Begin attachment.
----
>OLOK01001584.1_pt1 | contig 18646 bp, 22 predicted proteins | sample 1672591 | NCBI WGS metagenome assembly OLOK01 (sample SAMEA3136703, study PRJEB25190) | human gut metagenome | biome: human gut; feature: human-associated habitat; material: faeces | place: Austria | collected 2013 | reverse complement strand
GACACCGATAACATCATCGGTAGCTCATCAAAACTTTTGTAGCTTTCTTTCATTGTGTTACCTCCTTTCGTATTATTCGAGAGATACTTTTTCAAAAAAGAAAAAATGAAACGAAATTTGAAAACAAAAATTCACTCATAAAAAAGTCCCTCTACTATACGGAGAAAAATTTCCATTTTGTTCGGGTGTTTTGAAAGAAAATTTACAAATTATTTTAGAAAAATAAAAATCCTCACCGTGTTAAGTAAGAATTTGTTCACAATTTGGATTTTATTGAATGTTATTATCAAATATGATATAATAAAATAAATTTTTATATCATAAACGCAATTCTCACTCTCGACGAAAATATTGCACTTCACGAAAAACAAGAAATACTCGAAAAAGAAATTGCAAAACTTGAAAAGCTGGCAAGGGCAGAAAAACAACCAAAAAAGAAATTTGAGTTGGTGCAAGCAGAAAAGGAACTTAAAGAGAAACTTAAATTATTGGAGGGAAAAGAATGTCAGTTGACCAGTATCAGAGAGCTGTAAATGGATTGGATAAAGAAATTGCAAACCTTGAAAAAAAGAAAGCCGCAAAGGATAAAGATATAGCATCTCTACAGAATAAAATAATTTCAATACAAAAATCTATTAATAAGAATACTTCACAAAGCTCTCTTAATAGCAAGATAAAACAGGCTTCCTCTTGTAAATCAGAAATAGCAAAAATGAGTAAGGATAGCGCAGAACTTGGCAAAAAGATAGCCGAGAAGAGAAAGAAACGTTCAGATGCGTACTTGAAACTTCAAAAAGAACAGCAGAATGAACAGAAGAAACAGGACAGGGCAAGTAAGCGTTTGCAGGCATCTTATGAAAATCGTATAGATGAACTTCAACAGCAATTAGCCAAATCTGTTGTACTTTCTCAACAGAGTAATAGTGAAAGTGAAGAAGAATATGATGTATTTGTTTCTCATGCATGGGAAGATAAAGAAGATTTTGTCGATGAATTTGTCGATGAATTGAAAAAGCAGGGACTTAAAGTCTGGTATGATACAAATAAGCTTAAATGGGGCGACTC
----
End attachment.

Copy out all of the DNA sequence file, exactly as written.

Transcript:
>OLOK01001584.1_pt1 | contig 18646 bp, 22 predicted proteins | sample 1672591 | NCBI WGS metagenome assembly OLOK01 (sample SAMEA3136703, study PRJEB25190) | human gut metagenome | biome: human gut; feature: human-associated habitat; material: faeces | place: Austria | collected 2013 | reverse complement strand
GACACCGATAACATCATCGGTAGCTCATCAAAACTTTTGTAGCTTTCTTTCATTGTGTTACCTCCTTTCGTATTATTCGAGAGATACTTTTTCAAAAAAGAAAAAATGAAACGAAATTTGAAAACAAAAATTCACTCATAAAAAAGTCCCTCTACTATACGGAGAAAAATTTCCATTTTGTTCGGGTGTTTTGAAAGAAAATTTACAAATTATTTTAGAAAAATAAAAATCCTCACCGTGTTAAGTAAGAATTTGTTCACAATTTGGATTTTATTGAATGTTATTATCAAATATGATATAATAAAATAAATTTTTATATCATAAACGCAATTCTCACTCTCGACGAAAATATTGCACTTCACGAAAAACAAGAAATACTCGAAAAAGAAATTGCAAAACTTGAAAAGCTGGCAAGGGCAGAAAAACAACCAAAAAAGAAATTTGAGTTGGTGCAAGCAGAAAAGGAACTTAAAGAGAAACTTAAATTATTGGAGGGAAAAGAATGTCAGTTGACCAGTATCAGAGAGCTGTAAATGGATTGGATAAAGAAATTGCAAACCTTGAAAAAAAGAAAGCCGCAAAGGATAAAGATATAGCATCTCTACAGAATAAAATAATTTCAATACAAAAATCTATTAATAAGAATACTTCACAAAGCTCTCTTAATAGCAAGATAAAACAGGCTTCCTCTTGTAAATCAGAAATAGCAAAAATGAGTAAGGATAGCGCAGAACTTGGCAAAAAGATAGCCGAGAAGAGAAAGAAACGTTCAGATGCGTACTTGAAACTTCAAAAAGAACAGCAGAATGAACAGAAGAAACAGGACAGGGCAAGTAAGCGTTTGCAGGCATCTTATGAAAATCGTATAGATGAACTTCAACAGCAATTAGCCAAATCTGTTGTACTTTCTCAACAGAGTAATAGTGAAAGTGAAGAAGAATATGATGTATTTGTTTCTCATGCATGGGAAGATAAAGAAGATTTTGTCGATGAATTTGTCGATGAATTGAAAAAGCAGGGACTTAAAGTCTGGTATGATACAAATAAGCTTAAATGGGGCGACTC